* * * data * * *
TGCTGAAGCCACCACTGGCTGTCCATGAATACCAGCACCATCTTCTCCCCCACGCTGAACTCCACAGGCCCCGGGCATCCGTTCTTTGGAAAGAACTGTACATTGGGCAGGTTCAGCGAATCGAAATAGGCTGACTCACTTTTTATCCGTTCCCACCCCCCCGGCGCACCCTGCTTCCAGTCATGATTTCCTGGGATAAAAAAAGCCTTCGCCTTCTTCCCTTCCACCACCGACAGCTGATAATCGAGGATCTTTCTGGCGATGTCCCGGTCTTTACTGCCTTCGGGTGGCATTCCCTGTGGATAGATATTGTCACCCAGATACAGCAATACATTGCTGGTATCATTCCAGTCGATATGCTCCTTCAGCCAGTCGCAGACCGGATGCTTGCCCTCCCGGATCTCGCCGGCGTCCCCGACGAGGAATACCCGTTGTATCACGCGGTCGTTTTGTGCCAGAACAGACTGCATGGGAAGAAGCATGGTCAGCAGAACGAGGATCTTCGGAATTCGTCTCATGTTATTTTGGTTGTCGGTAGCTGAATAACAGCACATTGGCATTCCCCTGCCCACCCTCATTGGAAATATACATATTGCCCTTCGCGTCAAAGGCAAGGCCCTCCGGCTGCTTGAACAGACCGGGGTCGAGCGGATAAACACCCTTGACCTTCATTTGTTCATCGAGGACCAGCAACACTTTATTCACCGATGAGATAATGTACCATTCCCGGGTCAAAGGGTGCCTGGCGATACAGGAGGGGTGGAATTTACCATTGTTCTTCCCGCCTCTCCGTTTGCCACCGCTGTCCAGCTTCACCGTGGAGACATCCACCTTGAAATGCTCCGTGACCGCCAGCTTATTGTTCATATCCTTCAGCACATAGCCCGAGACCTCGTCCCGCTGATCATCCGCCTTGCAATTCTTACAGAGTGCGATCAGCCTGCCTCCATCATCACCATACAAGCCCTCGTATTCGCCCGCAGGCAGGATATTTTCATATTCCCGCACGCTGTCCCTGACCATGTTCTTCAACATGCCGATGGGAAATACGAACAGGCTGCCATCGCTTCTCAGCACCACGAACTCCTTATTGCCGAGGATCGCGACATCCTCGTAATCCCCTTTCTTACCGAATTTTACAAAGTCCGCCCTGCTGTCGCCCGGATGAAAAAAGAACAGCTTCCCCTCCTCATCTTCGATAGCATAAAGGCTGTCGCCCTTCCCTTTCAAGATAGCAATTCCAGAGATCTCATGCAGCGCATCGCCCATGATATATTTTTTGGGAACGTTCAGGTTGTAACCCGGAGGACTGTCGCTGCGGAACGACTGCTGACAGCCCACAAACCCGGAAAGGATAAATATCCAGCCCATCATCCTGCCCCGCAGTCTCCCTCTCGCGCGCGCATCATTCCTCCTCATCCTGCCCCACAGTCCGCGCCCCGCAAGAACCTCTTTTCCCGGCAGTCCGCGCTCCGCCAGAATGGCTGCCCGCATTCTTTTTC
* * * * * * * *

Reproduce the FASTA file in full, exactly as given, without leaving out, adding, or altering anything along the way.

TGCTGAAGCCACCACTGGCTGTCCATGAATACCAGCACCATCTTCTCCCCCACGCTGAACTCCACAGGCCCCGGGCATCCGTTCTTTGGAAAGAACTGTACATTGGGCAGGTTCAGCGAATCGAAATAGGCTGACTCACTTTTTATCCGTTCCCACCCCCCCGGCGCACCCTGCTTCCAGTCATGATTTCCTGGGATAAAAAAAGCCTTCGCCTTCTTCCCTTCCACCACCGACAGCTGATAATCGAGGATCTTTCTGGCGATGTCCCGGTCTTTACTGCCTTCGGGTGGCATTCCCTGTGGATAGATATTGTCACCCAGATACAGCAATACATTGCTGGTATCATTCCAGTCGATATGCTCCTTCAGCCAGTCGCAGACCGGATGCTTGCCCTCCCGGATCTCGCCGGCGTCCCCGACGAGGAATACCCGTTGTATCACGCGGTCGTTTTGTGCCAGAACAGACTGCATGGGAAGAAGCATGGTCAGCAGAACGAGGATCTTCGGAATTCGTCTCATGTTATTTTGGTTGTCGGTAGCTGAATAACAGCACATTGGCATTCCCCTGCCCACCCTCATTGGAAATATACATATTGCCCTTCGCGTCAAAGGCAAGGCCCTCCGGCTGCTTGAACAGACCGGGGTCGAGCGGATAAACACCCTTGACCTTCATTTGTTCATCGAGGACCAGCAACACTTTATTCACCGATGAGATAATGTACCATTCCCGGGTCAAAGGGTGCCTGGCGATACAGGAGGGGTGGAATTTACCATTGTTCTTCCCGCCTCTCCGTTTGCCACCGCTGTCCAGCTTCACCGTGGAGACATCCACCTTGAAATGCTCCGTGACCGCCAGCTTATTGTTCATATCCTTCAGCACATAGCCCGAGACCTCGTCCCGCTGATCATCCGCCTTGCAATTCTTACAGAGTGCGATCAGCCTGCCTCCATCATCACCATACAAGCCCTCGTATTCGCCCGCAGGCAGGATATTTTCATATTCCCGCACGCTGTCCCTGACCATGTTCTTCAACATGCCGATGGGAAATACGAACAGGCTGCCATCGCTTCTCAGCACCACGAACTCCTTATTGCCGAGGATCGCGACATCCTCGTAATCCCCTTTCTTACCGAATTTTACAAAGTCCGCCCTGCTGTCGCCCGGATGAAAAAAGAACAGCTTCCCCTCCTCATCTTCGATAGCATAAAGGCTGTCGCCCTTCCCTTTCAAGATAGCAATTCCAGAGATCTCATGCAGCGCATCGCCCATGATATATTTTTTGGGAACGTTCAGGTTGTAACCCGGAGGACTGTCGCTGCGGAACGACTGCTGACAGCCCACAAACCCGGAAAGGATAAATATCCAGCCCATCATCCTGCCCCGCAGTCTCCCTCTCGCGCGCGCATCATTCCTCCTCATCCTGCCCCACAGTCCGCGCCCCGCAAGAACCTCTTTTCCCGGCAGTCCGCGCTCCGCCAGAATGGCTGCCCGCATTCTTTTTC